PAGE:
pollution is a consideration when buying a house near a main road
Can you accept the trade-off of greater CO2 pollution when buying a house on a main road?

Frequently Asked Questions (FAQs)

We often get asked at First Time Buyer Help for advice and guidance for buying a house on a main road. The above sections cover off the main considerations you should bear in mind. We also thought we should publish a list of FAQs, of the top asked questions around buying property on busy roads.

Is it bad to buy a house on a Main Road?

Yes, there are trade-offs when buying a house on a main road instead of a quiet residential road. However, many people happily live in houses on a main road, it depends on what you can accept in terms of trade-off for a cheaper price and the convenience.

The main downsides to buying a house on a main road are noise, pollution, privacy, and parking. However, there are some upsides, including a cheaper price, personal security at night, convenience for amenities and transport, and potential increase in value when electric cars become the norm.

Is it bad to buy a house on a Busy Road?

There are different degrees of busy on a road; not all busy roads are the same. A busy road might be acceptable if there are no large vehicles like buses, lorries, and trucks that are allowed through. Likewise, if the average speed on the road is low (20mph or less), there will be less noise from engines, tyres, and speed bumps of vehicles passing through. Finally, do not forget shops and businesses – they can often generate lots of noise, light pollution, and smell pollution too – if they are too close to the property.

Finally, a busy road might not be bad if it is only busy when you are out of the house. For example, a house on a busy road because of a nearby school, will be acceptable if you are normally out of the house during the key drop-off and pick-up times. Likewise for houses near shops – if you are out of the house during working hours then you might not notice the extra noise and traffic at all.

How can you reduce noise when living on a busy street?

If you do decide to consider buying a house on a busy street, there are a few things you want to check to see if you can mitigate the noise from the street.

The first is distance – a house that is set far back from the street will get less noise. At least 5 to 10 meters is ideal. Distance helps to dampen sounds.

The second is having noise barriers between the house and the road. Is there an existing tall hedge, or thick fence or wall?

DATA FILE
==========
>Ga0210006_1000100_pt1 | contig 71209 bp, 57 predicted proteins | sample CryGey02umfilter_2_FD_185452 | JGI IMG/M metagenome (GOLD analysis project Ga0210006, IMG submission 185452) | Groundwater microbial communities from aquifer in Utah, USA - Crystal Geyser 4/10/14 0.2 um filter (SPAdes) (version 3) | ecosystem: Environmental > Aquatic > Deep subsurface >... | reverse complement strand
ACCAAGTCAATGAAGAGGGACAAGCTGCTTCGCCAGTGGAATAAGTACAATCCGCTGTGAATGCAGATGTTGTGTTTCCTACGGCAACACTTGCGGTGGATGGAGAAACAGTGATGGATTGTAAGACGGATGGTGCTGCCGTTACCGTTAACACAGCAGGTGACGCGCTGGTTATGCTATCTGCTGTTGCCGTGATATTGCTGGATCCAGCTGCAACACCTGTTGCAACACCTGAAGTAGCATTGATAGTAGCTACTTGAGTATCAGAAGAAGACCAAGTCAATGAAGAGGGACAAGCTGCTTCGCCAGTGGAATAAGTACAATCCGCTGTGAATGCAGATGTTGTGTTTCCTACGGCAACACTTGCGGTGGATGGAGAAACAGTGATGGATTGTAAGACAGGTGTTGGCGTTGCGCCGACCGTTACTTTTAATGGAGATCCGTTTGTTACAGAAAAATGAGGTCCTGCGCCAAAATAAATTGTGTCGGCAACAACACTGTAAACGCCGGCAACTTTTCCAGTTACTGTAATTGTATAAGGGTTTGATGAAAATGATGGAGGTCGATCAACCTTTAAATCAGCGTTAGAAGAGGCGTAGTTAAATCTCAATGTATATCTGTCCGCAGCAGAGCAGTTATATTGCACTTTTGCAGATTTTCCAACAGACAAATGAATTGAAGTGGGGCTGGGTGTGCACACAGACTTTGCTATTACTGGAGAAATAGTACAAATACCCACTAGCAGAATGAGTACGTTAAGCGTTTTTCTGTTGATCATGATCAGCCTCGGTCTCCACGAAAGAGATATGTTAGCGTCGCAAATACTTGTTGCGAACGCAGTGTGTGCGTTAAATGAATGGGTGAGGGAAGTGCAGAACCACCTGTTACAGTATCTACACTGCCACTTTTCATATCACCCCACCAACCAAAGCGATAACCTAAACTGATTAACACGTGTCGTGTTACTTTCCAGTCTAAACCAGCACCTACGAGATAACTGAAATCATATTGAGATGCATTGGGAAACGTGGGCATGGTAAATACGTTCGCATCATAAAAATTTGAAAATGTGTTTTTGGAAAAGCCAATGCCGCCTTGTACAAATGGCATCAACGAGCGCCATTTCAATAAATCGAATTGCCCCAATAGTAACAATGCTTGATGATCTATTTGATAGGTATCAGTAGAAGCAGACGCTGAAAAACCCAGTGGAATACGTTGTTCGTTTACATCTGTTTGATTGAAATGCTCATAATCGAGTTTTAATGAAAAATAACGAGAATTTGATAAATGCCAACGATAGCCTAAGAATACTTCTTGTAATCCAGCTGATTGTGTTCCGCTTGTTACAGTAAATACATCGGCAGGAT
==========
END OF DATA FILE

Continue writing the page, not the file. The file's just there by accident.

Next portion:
Third is adequate sound insulation. The walls facing the road should be thick. The windows should be double glazed at least, if not triple glazed. There should be adequate ventilation for the rooms that do not depend on having to open the windows.

Fourth, the layout of the house should be that the bedrooms are not facing the busy street, but in another direction instead. Common areas like the kitchen, utility room, and bathrooms are ideal to be at the front of the house facing the busy street.

What is considered a busy road?

There is no fixed definition, but a useful classification of how busy roads are is to use the UK Government’s road classification. There are A Roads, B Roads, Classified Roads, and Unclassified Roads.

Typically, most buyers would avoid any roads in the A Road or B Road classification. A Roads are ones where there is a lot of through traffic in an area – and will be very busy during normal working hours. They are typically wide roads, at least 2 or 3 lanes, with speed limits of 40mph or higher.

The best roads are ones that are unclassified – they make up 60% of all roads. Typical residential roads would fall under unclassified.

How do you know what is the classification of the road you are looking to buy a property? There is no central database unfortunately, and you have to look up the road maps on your local council’s website.

How busy a road is will be subjective too to your circumstances – how many cars per hour on your road makes it a busy road? Will having a bus route, even if its infrequent, make it a busy road in your mind? What about roads that trucks and high goods vehicles (HGVs) can travel down?

Is it unhealthy to live near a busy road?

Yes, living near a busy road increases the amount of pollutants in the air. Specifically, busy roads increase the concentration of SO2, NO2, and fine particulates (as measured by PM2.5 and PM10).

These particulates have been linked to an increased risk of cancer and other ailments. However, there are ways to mitigate this – for example making your home draughtproof, using high quality air filtration devices at home, and erecting physical barriers between the house and the busy road (eg tall hedges).

Unfortunately, there is no easy central database to look up the pollution readings for a particular road. Some busy roads will have air pollution monitoring stations, and the readings will be accessible on the local council’s or city’s website.

However, the positive news is that over the next two decades, as electric vehicles replace petrol and diesel vehicles, the amount of pollution on busy roads in the UK will decrease substantially.